In case of a nuclear attack, there is no assistance possible: Redcross explains in a new video [Watch] - In case of a nuclear attack, there is no assistance possible: Red Cross explains in a new video [Watch] The post In case of a nuclear attack, there is no...
Written By krishna on Monday, September 12, 2011 | 7:28 AM
Explosion rocks French nuclear facility
A nuclear plant in Marcoule in southern France suffered an explosion earlier today.
According to France's Atomic Energy Commission (CEA), the explosion at the plant occurred in a furnace used for melting radioactive scrap metal. Earlier reports from the BBC suggested the fire occurred in a storage space for radioactive waste. The explosion reportedly killed one person. There are conflicting reports on the number of people injured, ranging from three to four at this point.
Local news site Le Midi Libre was first to report on the story.
The Marcoule plant is a major site for nuclear activities. According to the BBC, it doesn't have any reactors, but does produce mixed oxide fuel (MOX) by recycling the plutonium found in nuclear weaponry. The plant also is used to create tritium, a radioactive isotope of hydrogen, the CBC says.
Earlier this morning, there was some fear that a radioactive leak could occur at the Marcoule site. However, according to the CEA, the fire occurred "on the edge of the center" of the facility, and was brought under control. Measurements of radioactivity suggest that there has been no leakage outside the facility.
The fire in the Marcoule facility is likely to reinforce concerns about nuclear power, following the Fukushima incident earlier this year. Following a magnitude 9.0 earthquake and ensuing tsunami, Japan's Fukushima nuclear plant became the focus of the global debate over the viability of nuclear power. In that incident, several reactors started to overheat, and workers exposed to dangerous levels of radiation helped to prevent a more far-reaching catastrophe.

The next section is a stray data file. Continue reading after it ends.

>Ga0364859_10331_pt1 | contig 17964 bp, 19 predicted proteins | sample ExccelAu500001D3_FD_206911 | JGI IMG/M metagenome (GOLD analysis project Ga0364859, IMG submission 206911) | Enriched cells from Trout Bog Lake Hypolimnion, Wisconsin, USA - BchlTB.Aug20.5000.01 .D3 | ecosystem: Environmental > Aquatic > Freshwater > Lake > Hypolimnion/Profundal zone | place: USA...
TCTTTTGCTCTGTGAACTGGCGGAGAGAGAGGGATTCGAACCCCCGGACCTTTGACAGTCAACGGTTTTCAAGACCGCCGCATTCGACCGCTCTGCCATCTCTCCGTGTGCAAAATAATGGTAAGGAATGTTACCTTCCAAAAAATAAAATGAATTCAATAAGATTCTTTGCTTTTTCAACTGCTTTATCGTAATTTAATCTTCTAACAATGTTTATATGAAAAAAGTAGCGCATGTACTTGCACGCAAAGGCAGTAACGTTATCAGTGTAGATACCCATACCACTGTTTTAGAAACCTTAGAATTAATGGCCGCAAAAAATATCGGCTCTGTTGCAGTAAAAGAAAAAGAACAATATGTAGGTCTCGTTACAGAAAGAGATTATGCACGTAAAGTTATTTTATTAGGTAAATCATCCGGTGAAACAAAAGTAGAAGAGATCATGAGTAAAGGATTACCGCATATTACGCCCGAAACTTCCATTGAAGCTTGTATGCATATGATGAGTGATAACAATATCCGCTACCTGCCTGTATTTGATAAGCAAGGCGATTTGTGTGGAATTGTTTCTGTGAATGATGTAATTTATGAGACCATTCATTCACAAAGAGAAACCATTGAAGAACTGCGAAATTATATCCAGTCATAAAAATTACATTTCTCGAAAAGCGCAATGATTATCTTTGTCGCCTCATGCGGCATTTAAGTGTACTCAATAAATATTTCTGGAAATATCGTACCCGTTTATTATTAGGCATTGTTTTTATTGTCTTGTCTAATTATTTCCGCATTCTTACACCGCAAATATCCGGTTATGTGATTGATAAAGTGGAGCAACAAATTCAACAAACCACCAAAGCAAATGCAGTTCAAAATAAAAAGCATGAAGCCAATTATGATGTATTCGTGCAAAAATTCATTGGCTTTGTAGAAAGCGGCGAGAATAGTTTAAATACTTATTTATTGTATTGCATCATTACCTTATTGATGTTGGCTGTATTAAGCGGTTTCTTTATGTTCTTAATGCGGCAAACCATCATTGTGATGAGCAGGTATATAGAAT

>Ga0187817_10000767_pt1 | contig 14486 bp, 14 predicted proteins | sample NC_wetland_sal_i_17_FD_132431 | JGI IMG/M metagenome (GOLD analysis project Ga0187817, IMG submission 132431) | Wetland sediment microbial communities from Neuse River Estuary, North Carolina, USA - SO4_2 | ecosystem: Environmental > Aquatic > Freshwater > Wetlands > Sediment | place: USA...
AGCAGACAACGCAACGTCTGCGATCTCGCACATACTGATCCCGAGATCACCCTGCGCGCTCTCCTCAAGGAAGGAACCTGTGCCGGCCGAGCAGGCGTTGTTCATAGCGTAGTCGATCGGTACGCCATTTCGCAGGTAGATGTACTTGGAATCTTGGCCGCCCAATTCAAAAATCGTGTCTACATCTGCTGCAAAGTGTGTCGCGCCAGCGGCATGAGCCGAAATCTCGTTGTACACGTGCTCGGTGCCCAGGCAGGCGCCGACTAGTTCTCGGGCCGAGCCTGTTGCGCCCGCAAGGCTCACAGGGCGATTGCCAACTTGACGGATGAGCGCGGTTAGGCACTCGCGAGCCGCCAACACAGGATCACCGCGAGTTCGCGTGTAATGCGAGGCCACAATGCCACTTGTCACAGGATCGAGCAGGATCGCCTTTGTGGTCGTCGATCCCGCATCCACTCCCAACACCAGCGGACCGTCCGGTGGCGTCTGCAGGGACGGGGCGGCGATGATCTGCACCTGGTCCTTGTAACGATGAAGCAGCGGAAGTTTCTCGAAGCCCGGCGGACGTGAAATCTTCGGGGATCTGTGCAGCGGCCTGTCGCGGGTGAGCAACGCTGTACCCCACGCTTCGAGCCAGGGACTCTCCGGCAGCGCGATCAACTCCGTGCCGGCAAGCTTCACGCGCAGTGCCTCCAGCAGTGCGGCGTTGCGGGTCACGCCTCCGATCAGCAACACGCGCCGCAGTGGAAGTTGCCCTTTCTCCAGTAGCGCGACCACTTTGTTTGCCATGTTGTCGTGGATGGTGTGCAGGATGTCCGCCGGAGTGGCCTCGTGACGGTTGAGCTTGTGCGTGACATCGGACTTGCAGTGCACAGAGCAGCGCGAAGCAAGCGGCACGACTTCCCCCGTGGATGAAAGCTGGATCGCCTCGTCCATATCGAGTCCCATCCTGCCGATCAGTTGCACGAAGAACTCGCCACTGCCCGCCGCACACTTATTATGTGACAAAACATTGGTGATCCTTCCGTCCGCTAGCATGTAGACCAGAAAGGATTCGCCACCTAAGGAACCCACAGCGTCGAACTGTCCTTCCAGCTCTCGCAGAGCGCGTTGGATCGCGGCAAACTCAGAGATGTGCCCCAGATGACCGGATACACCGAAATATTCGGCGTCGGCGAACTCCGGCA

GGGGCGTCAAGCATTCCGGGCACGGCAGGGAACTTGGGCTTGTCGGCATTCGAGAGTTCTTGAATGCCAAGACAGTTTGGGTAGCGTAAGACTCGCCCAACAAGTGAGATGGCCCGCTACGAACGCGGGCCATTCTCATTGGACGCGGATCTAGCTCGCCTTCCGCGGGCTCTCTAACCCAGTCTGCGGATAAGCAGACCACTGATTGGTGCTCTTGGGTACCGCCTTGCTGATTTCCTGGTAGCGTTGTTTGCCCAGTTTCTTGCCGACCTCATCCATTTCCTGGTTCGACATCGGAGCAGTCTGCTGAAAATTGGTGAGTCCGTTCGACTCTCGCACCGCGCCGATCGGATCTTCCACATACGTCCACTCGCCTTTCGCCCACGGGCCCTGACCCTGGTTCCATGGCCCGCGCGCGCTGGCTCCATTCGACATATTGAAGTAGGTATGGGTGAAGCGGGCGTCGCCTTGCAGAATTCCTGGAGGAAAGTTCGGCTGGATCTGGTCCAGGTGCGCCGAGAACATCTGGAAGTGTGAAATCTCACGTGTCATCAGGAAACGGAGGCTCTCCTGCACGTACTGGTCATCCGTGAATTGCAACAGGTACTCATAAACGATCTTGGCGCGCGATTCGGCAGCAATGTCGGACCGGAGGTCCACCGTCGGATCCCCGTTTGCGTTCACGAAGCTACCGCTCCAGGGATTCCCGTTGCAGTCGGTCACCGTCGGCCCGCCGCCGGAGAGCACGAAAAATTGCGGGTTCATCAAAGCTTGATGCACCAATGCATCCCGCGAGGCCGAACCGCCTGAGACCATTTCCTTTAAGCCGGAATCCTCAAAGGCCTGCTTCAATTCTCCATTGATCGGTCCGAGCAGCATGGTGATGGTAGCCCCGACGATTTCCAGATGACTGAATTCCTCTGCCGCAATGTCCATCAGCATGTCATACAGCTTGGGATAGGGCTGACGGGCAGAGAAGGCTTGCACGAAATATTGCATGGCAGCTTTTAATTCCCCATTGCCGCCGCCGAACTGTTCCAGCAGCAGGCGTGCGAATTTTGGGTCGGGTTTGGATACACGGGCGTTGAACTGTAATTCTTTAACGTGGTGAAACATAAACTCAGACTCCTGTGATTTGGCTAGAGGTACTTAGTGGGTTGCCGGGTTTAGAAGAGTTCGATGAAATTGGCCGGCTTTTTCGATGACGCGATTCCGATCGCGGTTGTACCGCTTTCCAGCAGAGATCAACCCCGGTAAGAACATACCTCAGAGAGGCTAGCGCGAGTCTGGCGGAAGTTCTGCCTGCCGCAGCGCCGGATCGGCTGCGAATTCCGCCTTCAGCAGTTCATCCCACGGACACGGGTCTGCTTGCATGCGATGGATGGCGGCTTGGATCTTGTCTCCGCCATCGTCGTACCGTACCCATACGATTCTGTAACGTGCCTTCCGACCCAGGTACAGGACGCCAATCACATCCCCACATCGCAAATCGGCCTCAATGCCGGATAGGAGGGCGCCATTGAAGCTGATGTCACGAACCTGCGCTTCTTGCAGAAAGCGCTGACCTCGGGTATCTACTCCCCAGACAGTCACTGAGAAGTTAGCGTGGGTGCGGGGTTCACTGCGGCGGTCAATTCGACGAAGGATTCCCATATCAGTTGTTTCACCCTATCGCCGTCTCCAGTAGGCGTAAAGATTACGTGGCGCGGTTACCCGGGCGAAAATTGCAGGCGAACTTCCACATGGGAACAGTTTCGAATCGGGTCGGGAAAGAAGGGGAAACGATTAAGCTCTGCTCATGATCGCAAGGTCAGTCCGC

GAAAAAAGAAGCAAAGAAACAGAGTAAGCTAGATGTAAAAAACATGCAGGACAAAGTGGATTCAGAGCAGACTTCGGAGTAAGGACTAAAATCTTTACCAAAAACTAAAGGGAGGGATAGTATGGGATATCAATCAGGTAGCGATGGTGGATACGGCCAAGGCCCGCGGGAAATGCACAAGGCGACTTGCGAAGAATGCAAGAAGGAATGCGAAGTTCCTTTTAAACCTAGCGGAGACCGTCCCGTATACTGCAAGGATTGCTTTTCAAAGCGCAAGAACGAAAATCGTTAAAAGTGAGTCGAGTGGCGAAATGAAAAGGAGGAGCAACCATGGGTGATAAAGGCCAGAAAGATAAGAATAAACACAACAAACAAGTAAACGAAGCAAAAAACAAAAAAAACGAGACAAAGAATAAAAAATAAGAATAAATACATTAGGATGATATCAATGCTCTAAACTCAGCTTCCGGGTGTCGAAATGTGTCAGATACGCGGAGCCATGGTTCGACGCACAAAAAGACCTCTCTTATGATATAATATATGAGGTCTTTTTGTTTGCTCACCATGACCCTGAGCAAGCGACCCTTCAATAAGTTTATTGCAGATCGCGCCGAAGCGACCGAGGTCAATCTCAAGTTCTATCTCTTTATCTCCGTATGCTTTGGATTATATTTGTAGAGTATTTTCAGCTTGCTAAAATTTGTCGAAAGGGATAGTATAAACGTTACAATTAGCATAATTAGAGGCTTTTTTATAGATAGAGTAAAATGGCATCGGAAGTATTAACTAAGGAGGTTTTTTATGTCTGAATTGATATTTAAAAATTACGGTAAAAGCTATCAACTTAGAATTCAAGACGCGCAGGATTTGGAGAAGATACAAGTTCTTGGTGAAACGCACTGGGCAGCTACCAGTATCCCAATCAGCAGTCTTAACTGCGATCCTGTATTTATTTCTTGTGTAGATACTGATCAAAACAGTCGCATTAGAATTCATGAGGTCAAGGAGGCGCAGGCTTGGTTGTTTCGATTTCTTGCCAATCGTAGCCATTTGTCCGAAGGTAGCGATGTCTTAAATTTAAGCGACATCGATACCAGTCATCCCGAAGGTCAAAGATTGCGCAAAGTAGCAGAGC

In April, the crisis at Fukushima hit a near-record level, when the severity of the disaster was pushed from a 5 to 7, the highest rating on the International Nuclear Event Scale (INES). The 1986 Chernobyl disaster was also a 7 on the INES.
The Fukushima crisis spurred countries around the world, France included, to reassess their preparedness for a similar problem with their own nuclear plants. Over the last several months, France has engaged in testing of its plants to determine whether they are safe from potential disasters.
Exactly how the Marcoule fire will affect France's attitudes towards nuclear plants remains to be seen. According to information from the World Nuclear Association, an organization representing people who work in the nuclear profession, 75 percent of France's electricity is powered by nuclear energy. The country is also the "world's largest net exporter of electricity," thanks to its affinity for nuclear energy.
The International Atomic Energy Agency did not immediately respond to CNET's request for comment on the matter.
Updated throughout the morning with new details.
Read more: http://news.cnet.com/8301-13506_3-20104743-17/explosion-rocks-french-nuclear-facility/#ixzz1XkTK9y1F